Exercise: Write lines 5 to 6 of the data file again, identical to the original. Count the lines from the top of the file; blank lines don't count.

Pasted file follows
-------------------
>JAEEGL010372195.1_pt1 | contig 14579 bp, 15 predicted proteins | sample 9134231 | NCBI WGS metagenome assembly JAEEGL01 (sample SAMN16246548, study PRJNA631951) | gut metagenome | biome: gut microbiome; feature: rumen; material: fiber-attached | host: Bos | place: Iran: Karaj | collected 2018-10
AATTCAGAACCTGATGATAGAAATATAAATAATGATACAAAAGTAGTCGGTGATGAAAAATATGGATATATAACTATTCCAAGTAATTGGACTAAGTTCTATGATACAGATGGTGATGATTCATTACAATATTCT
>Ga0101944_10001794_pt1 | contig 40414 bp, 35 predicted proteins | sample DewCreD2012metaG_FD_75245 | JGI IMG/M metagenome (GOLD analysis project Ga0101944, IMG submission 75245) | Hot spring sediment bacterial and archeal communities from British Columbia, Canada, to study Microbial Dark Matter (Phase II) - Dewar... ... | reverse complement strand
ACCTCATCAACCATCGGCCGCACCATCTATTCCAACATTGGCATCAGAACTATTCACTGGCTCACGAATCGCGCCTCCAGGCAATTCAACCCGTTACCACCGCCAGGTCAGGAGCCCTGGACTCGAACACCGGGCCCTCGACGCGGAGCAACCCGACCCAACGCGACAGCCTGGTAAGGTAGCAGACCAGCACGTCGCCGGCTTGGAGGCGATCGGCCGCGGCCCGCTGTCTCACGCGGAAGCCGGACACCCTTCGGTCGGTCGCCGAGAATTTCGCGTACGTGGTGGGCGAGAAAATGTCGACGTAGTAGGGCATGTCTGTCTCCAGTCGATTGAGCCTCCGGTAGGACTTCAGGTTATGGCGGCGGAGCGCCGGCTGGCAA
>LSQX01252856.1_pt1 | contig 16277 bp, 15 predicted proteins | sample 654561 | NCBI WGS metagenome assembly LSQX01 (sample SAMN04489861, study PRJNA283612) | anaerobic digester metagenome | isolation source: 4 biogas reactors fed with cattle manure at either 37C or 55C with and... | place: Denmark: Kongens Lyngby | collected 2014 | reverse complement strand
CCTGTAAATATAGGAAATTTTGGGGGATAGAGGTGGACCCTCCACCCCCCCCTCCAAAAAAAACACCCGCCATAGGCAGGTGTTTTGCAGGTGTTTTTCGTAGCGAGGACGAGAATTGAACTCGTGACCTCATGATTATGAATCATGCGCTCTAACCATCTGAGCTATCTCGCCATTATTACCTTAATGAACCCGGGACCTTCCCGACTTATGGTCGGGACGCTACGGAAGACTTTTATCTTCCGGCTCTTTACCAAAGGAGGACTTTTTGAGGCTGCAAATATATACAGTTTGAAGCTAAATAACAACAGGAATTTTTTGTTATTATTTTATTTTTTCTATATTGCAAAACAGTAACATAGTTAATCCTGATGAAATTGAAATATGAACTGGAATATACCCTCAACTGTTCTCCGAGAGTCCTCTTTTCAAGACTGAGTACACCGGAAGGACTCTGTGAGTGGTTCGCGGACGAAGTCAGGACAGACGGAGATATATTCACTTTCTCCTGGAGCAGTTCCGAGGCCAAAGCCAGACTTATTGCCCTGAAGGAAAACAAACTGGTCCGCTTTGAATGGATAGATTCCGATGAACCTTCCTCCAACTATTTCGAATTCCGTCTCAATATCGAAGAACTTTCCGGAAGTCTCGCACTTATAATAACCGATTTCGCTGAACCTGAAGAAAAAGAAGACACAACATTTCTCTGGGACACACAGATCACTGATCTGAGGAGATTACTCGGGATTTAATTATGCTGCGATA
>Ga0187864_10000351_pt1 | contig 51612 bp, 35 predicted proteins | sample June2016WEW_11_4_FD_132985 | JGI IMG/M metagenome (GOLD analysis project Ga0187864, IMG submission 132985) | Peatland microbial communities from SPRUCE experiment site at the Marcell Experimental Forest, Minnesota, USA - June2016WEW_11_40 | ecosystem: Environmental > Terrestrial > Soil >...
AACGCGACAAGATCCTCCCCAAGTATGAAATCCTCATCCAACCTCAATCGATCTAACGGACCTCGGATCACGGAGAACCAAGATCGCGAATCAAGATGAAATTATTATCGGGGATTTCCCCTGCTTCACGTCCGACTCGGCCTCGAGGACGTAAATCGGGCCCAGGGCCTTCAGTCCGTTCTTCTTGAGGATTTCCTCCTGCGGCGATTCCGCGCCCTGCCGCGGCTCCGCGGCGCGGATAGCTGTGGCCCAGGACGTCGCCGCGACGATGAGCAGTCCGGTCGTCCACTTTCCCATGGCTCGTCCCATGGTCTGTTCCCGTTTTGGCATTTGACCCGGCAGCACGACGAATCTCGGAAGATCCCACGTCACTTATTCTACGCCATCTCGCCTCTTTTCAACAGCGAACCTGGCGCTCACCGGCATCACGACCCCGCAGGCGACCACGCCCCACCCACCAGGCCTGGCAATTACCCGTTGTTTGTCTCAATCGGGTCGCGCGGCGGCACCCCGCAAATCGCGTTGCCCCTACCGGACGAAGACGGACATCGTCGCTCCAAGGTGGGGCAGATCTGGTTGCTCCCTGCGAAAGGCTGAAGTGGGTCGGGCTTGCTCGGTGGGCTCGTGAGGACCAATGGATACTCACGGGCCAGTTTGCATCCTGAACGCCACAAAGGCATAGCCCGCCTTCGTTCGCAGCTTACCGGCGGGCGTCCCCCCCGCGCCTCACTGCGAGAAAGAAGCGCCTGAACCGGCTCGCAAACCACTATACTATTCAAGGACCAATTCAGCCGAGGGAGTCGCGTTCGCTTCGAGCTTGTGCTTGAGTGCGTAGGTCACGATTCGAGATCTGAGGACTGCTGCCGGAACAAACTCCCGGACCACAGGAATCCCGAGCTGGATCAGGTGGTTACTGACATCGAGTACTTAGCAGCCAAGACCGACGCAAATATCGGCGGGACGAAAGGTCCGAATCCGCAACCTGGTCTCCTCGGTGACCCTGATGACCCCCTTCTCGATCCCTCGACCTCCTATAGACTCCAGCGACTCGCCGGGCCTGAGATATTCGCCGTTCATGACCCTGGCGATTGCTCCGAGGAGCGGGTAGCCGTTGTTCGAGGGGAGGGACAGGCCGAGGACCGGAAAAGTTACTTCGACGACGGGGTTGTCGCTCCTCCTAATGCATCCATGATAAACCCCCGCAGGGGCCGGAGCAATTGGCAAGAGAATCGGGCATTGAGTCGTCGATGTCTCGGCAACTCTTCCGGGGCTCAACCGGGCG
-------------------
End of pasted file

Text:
>LSQX01252856.1_pt1 | contig 16277 bp, 15 predicted proteins | sample 654561 | NCBI WGS metagenome assembly LSQX01 (sample SAMN04489861, study PRJNA283612) | anaerobic digester metagenome | isolation source: 4 biogas reactors fed with cattle manure at either 37C or 55C with and... | place: Denmark: Kongens Lyngby | collected 2014 | reverse complement strand
CCTGTAAATATAGGAAATTTTGGGGGATAGAGGTGGACCCTCCACCCCCCCCTCCAAAAAAAACACCCGCCATAGGCAGGTGTTTTGCAGGTGTTTTTCGTAGCGAGGACGAGAATTGAACTCGTGACCTCATGATTATGAATCATGCGCTCTAACCATCTGAGCTATCTCGCCATTATTACCTTAATGAACCCGGGACCTTCCCGACTTATGGTCGGGACGCTACGGAAGACTTTTATCTTCCGGCTCTTTACCAAAGGAGGACTTTTTGAGGCTGCAAATATATACAGTTTGAAGCTAAATAACAACAGGAATTTTTTGTTATTATTTTATTTTTTCTATATTGCAAAACAGTAACATAGTTAATCCTGATGAAATTGAAATATGAACTGGAATATACCCTCAACTGTTCTCCGAGAGTCCTCTTTTCAAGACTGAGTACACCGGAAGGACTCTGTGAGTGGTTCGCGGACGAAGTCAGGACAGACGGAGATATATTCACTTTCTCCTGGAGCAGTTCCGAGGCCAAAGCCAGACTTATTGCCCTGAAGGAAAACAAACTGGTCCGCTTTGAATGGATAGATTCCGATGAACCTTCCTCCAACTATTTCGAATTCCGTCTCAATATCGAAGAACTTTCCGGAAGTCTCGCACTTATAATAACCGATTTCGCTGAACCTGAAGAAAAAGAAGACACAACATTTCTCTGGGACACACAGATCACTGATCTGAGGAGATTACTCGGGATTTAATTATGCTGCGATA